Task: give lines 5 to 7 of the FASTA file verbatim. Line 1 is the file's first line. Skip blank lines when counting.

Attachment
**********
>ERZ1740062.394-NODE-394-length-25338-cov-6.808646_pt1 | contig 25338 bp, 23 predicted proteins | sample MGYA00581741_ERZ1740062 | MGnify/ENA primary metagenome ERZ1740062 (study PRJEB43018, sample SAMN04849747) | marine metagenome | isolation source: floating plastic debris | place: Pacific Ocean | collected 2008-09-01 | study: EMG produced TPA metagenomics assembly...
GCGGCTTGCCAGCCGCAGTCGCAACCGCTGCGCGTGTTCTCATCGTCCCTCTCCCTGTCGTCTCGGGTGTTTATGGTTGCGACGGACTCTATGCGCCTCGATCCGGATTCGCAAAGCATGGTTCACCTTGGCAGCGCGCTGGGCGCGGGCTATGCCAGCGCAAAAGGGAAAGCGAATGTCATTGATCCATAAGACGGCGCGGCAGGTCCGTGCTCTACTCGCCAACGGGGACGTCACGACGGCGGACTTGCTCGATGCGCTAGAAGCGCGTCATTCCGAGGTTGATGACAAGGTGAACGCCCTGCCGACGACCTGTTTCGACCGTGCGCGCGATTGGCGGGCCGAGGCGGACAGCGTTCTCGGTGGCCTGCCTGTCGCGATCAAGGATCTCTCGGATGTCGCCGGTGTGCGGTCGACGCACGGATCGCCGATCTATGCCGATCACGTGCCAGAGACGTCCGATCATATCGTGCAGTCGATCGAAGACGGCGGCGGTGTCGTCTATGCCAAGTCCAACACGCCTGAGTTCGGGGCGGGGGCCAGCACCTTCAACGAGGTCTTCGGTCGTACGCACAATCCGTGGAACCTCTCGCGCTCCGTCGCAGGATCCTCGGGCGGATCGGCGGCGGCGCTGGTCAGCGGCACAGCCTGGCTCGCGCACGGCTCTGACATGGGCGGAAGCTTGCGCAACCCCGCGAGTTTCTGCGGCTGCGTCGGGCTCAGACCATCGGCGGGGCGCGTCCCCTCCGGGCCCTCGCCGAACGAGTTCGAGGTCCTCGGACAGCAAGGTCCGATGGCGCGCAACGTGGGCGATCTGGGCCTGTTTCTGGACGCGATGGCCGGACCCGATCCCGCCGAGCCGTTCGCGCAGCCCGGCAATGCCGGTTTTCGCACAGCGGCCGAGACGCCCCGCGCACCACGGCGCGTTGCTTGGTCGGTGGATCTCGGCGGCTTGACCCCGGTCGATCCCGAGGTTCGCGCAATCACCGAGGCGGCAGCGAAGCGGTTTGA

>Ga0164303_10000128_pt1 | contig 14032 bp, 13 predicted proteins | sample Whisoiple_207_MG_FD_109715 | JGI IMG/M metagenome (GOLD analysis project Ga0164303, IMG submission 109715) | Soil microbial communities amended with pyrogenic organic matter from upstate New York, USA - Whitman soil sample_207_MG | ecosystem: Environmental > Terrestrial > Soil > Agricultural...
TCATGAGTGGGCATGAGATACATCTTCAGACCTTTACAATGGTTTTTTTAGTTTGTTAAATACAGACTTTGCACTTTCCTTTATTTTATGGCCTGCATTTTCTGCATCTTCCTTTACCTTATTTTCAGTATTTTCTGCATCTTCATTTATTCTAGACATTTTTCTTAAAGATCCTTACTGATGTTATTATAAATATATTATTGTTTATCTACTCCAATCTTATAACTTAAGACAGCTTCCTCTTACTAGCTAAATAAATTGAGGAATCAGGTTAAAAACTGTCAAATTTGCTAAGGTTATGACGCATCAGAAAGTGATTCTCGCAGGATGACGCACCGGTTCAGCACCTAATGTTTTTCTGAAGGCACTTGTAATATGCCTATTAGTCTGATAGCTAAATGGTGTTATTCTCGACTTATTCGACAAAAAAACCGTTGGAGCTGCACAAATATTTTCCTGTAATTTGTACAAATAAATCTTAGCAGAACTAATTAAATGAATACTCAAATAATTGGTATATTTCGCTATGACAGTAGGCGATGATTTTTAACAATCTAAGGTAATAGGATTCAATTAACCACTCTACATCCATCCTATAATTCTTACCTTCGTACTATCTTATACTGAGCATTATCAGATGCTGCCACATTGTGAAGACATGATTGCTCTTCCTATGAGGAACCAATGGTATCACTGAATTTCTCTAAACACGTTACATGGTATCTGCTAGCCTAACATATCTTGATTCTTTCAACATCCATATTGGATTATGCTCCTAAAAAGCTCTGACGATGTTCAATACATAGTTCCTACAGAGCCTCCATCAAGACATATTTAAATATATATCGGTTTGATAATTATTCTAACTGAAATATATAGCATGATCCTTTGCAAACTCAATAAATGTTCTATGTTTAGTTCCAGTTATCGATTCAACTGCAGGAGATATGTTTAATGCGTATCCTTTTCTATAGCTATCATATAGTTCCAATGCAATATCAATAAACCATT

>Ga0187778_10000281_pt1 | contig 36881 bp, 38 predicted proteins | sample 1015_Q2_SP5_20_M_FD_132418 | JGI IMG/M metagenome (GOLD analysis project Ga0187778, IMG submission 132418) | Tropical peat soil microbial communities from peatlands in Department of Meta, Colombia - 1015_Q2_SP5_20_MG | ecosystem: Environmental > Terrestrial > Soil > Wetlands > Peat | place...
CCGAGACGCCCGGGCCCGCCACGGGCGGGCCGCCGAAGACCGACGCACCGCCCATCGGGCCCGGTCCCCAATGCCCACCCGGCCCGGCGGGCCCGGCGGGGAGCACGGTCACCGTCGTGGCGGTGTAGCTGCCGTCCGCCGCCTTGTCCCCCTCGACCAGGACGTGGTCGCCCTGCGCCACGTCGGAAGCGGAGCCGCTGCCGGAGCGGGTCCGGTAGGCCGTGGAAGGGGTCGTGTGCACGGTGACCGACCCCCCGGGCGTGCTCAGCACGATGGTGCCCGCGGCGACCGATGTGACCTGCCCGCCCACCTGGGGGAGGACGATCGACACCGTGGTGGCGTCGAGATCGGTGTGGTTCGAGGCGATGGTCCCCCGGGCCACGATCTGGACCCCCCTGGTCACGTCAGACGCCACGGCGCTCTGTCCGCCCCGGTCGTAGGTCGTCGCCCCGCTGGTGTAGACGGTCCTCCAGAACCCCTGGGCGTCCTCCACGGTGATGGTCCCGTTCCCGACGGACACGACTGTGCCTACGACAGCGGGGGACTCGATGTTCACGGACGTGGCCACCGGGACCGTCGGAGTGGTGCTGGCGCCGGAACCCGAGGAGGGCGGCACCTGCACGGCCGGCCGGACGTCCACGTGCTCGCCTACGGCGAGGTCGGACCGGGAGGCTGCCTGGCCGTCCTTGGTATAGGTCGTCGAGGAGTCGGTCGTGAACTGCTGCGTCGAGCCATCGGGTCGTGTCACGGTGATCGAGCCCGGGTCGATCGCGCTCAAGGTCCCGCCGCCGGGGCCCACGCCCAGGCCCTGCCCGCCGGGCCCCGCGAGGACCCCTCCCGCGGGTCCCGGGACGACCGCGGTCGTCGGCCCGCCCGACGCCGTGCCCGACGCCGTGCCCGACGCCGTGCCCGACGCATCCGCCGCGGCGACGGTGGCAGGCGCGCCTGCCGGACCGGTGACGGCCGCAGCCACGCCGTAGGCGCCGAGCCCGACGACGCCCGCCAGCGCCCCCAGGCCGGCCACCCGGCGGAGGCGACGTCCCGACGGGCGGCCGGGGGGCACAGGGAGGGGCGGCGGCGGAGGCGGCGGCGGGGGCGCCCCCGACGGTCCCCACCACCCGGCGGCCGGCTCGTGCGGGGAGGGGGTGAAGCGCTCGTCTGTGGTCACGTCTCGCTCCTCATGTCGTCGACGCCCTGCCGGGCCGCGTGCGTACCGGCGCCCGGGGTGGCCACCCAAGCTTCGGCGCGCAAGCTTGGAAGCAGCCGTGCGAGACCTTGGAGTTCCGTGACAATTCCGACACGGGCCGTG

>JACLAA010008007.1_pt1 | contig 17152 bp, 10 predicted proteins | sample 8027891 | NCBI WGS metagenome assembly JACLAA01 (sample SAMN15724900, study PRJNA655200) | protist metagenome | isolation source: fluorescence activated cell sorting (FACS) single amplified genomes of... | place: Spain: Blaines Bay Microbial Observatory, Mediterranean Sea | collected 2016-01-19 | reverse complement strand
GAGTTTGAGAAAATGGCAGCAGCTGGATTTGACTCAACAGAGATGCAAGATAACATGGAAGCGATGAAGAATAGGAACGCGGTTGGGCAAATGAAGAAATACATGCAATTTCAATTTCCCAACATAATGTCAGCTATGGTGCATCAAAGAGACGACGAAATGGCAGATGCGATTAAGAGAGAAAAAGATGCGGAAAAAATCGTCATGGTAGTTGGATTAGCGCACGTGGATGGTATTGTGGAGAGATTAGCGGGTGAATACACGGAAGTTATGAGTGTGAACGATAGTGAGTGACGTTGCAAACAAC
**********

>Ga0187778_10000281_pt1 | contig 36881 bp, 38 predicted proteins | sample 1015_Q2_SP5_20_M_FD_132418 | JGI IMG/M metagenome (GOLD analysis project Ga0187778, IMG submission 132418) | Tropical peat soil microbial communities from peatlands in Department of Meta, Colombia - 1015_Q2_SP5_20_MG | ecosystem: Environmental > Terrestrial > Soil > Wetlands > Peat | place...
CCGAGACGCCCGGGCCCGCCACGGGCGGGCCGCCGAAGACCGACGCACCGCCCATCGGGCCCGGTCCCCAATGCCCACCCGGCCCGGCGGGCCCGGCGGGGAGCACGGTCACCGTCGTGGCGGTGTAGCTGCCGTCCGCCGCCTTGTCCCCCTCGACCAGGACGTGGTCGCCCTGCGCCACGTCGGAAGCGGAGCCGCTGCCGGAGCGGGTCCGGTAGGCCGTGGAAGGGGTCGTGTGCACGGTGACCGACCCCCCGGGCGTGCTCAGCACGATGGTGCCCGCGGCGACCGATGTGACCTGCCCGCCCACCTGGGGGAGGACGATCGACACCGTGGTGGCGTCGAGATCGGTGTGGTTCGAGGCGATGGTCCCCCGGGCCACGATCTGGACCCCCCTGGTCACGTCAGACGCCACGGCGCTCTGTCCGCCCCGGTCGTAGGTCGTCGCCCCGCTGGTGTAGACGGTCCTCCAGAACCCCTGGGCGTCCTCCACGGTGATGGTCCCGTTCCCGACGGACACGACTGTGCCTACGACAGCGGGGGACTCGATGTTCACGGACGTGGCCACCGGGACCGTCGGAGTGGTGCTGGCGCCGGAACCCGAGGAGGGCGGCACCTGCACGGCCGGCCGGACGTCCACGTGCTCGCCTACGGCGAGGTCGGACCGGGAGGCTGCCTGGCCGTCCTTGGTATAGGTCGTCGAGGAGTCGGTCGTGAACTGCTGCGTCGAGCCATCGGGTCGTGTCACGGTGATCGAGCCCGGGTCGATCGCGCTCAAGGTCCCGCCGCCGGGGCCCACGCCCAGGCCCTGCCCGCCGGGCCCCGCGAGGACCCCTCCCGCGGGTCCCGGGACGACCGCGGTCGTCGGCCCGCCCGACGCCGTGCCCGACGCCGTGCCCGACGCCGTGCCCGACGCATCCGCCGCGGCGACGGTGGCAGGCGCGCCTGCCGGACCGGTGACGGCCGCAGCCACGCCGTAGGCGCCGAGCCCGACGACGCCCGCCAGCGCCCCCAGGCCGGCCACCCGGCGGAGGCGACGTCCCGACGGGCGGCCGGGGGGCACAGGGAGGGGCGGCGGCGGAGGCGGCGGCGGGGGCGCCCCCGACGGTCCCCACCACCCGGCGGCCGGCTCGTGCGGGGAGGGGGTGAAGCGCTCGTCTGTGGTCACGTCTCGCTCCTCATGTCGTCGACGCCCTGCCGGGCCGCGTGCGTACCGGCGCCCGGGGTGGCCACCCAAGCTTCGGCGCGCAAGCTTGGAAGCAGCCGTGCGAGACCTTGGAGTTCCGTGACAATTCCGACACGGGCCGTG

>JACLAA010008007.1_pt1 | contig 17152 bp, 10 predicted proteins | sample 8027891 | NCBI WGS metagenome assembly JACLAA01 (sample SAMN15724900, study PRJNA655200) | protist metagenome | isolation source: fluorescence activated cell sorting (FACS) single amplified genomes of... | place: Spain: Blaines Bay Microbial Observatory, Mediterranean Sea | collected 2016-01-19 | reverse complement strand